Through the Looking Glass Children's Book Reviews

Only you can save Mankind

Only you can save Mankind

Terry Pratchett
For ages 8 to 12
HarperCollins, 2006   ISBN: 978-0060541873

Johnny Maxwell is basically keeping his head down during these "Trying Times" as his parents head for a divorce and ignore him and his needs. He goes to school, spends time with his friends, watches T.V, prepares meals for himself with what he can find, and plays computer games. His friend Wobbler keeps him well supplied with pirated computer games and the newest one which Johnny is trying is called Only You Can Save Mankind.

One day Johnny turns on the game and is confronted with the message "We wish to talk." This is not supposed to happen. The enemy, alien creatures called the ScreeWee, are not supposed to communicate with the player at all. What on earth is going on? Before Johnny really has a chance to understand what is happening, the ScreeWee surrender to him. It would appear that they no longer want to fight. Johnny is stunned. How can characters in a computer game decide to give up the battle?

Johnny soon learns from the captain of the ScreeWee that unlike the human players, the crocodile-like ScreeWee do not die and come back. They die and stay dead. They die and suffer and she for one is tired of it all. She wants to go home and she has chosen Johnny to be the one to get her people there.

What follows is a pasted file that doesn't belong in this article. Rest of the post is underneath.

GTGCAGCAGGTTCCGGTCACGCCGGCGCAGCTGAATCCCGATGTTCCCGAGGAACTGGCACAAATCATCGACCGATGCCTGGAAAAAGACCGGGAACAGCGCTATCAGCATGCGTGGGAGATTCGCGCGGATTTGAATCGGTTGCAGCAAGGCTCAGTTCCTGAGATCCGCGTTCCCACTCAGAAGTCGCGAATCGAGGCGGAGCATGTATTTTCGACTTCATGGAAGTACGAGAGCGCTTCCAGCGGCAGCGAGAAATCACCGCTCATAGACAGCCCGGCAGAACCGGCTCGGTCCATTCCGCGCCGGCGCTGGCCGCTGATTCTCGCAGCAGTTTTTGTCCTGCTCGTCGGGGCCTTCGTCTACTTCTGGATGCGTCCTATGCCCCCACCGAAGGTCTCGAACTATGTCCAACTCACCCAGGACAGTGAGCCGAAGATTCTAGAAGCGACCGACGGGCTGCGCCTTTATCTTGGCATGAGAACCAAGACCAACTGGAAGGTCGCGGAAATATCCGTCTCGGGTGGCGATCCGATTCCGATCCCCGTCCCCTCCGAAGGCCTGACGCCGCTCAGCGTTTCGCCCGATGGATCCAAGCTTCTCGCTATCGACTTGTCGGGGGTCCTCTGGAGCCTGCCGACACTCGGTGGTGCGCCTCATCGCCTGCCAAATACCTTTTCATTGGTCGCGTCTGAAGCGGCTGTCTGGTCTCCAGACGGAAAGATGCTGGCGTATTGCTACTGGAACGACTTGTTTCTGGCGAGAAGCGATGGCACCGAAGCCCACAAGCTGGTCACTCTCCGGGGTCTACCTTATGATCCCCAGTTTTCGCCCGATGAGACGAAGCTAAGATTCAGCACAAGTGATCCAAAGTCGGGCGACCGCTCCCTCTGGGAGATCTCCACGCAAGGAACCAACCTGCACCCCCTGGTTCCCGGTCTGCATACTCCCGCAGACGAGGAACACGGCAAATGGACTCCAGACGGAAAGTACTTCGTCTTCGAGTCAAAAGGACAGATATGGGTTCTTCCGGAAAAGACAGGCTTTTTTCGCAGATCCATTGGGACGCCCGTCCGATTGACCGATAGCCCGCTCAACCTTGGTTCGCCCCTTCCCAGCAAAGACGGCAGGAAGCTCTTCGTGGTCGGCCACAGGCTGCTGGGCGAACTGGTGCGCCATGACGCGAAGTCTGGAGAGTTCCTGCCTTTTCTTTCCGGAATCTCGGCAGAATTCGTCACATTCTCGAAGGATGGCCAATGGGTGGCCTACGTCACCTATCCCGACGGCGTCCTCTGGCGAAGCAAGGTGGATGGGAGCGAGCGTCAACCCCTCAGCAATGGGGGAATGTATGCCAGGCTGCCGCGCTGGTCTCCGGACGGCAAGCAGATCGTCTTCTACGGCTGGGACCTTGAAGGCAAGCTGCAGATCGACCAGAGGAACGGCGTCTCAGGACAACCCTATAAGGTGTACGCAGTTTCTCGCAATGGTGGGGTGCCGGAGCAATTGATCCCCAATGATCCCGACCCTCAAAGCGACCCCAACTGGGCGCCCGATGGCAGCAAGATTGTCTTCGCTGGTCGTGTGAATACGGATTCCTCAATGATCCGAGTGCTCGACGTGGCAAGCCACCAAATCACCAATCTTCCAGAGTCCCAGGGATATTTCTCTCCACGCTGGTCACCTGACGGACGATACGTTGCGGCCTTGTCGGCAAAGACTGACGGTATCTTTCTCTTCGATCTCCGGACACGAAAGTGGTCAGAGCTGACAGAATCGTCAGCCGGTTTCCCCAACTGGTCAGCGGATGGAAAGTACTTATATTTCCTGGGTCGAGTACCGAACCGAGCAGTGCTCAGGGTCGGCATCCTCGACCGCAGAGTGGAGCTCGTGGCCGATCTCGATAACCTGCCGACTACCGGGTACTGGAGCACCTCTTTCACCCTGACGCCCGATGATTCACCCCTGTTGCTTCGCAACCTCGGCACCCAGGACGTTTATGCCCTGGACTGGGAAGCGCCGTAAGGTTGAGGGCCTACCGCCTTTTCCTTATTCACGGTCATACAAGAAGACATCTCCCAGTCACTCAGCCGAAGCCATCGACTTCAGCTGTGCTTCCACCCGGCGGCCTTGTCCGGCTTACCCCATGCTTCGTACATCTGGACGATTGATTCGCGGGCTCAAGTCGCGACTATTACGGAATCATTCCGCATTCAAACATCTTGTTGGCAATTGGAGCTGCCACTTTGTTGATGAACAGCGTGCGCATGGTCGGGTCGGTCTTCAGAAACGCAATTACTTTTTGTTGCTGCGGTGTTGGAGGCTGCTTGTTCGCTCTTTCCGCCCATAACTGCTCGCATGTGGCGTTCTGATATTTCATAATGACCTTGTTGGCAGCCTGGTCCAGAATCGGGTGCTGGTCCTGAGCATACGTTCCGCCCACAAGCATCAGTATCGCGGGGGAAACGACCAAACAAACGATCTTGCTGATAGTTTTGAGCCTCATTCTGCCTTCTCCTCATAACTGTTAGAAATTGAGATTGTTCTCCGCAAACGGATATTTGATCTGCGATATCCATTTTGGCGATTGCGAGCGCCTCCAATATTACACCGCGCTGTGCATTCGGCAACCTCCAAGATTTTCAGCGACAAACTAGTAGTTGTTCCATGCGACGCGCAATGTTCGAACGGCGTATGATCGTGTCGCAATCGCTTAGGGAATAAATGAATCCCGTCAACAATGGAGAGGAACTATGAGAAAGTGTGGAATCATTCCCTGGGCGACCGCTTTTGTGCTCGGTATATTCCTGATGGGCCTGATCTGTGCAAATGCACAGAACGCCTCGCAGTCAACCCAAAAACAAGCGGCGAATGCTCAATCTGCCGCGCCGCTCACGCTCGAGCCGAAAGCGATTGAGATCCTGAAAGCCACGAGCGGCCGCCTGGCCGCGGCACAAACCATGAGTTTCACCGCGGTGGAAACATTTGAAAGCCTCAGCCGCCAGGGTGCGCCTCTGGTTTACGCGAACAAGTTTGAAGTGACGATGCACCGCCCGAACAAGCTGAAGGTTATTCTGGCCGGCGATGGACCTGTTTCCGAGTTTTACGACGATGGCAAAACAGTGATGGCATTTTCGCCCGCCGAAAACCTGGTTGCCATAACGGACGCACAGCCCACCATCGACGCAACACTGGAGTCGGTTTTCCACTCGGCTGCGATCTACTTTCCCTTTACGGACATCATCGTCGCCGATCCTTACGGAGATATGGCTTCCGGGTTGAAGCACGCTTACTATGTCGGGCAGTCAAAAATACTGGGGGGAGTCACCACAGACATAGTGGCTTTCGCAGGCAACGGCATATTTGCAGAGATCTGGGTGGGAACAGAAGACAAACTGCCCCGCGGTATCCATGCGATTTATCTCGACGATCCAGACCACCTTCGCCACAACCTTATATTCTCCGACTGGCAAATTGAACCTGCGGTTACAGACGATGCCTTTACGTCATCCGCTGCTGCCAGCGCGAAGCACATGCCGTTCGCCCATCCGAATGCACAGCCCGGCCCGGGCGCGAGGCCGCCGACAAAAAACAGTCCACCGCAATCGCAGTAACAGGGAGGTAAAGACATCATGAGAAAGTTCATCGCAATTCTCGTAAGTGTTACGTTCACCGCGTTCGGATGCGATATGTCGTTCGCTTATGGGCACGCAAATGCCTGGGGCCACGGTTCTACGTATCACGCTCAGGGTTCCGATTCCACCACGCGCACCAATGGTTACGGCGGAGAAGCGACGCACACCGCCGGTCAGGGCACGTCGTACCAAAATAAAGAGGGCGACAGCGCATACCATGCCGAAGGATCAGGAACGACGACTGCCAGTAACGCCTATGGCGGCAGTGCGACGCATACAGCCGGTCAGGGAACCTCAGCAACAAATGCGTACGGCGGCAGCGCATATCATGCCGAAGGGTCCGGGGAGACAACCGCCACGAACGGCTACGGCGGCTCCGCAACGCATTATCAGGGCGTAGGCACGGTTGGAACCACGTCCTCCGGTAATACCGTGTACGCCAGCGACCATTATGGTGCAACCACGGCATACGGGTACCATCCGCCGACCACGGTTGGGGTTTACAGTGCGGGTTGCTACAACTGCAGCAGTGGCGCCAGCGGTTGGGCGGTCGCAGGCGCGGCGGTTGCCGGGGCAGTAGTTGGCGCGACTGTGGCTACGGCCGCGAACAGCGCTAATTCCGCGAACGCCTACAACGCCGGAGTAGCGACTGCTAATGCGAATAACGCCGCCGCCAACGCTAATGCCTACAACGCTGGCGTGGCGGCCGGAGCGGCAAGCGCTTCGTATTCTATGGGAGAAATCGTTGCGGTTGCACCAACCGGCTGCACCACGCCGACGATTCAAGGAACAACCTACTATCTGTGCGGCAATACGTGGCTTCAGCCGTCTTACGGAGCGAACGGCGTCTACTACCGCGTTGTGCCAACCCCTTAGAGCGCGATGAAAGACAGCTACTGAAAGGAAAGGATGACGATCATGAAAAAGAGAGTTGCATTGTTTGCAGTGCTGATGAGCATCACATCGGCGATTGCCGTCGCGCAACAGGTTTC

So every time Johnny goes to sleep he finds himself on a space ship, leading the ScreeWee fleet across space towards safety, towards a place called the Boundary. Once the ScreeWee cross the Boundary human gamers will no longer be able to fight them. Sometimes Johnny is forced to fight off other human gamers who attack the ScreeWee. Sometimes Johnny has to die, but of course he wakes up and is all right.

But there are problems. There is one ScreeWee who is not happy about the surrender. He wants to keep on fighting. Johnny finds that he needs some help in this bizarre crusade of his. Who can he turn to and how he help creatures that don't even really exist?

In this intriguing book readers meet a twelve year boy who finds a cause which comes to mean a great deal to him. In the process he begins to question the whole idea of war and violence, because he sees what it does to the ScreeWee and he does not like what he sees. Nor does he like the way the bloodlust affects those around him either.

With great skill and sensitivity Terry Pratchett explores the world of a lonely boy who is trying to come to terms with his parent?s problems and with the violent world that he lives in. He manages beautifully to get inside the head of this boy, capturing the nuances in his world.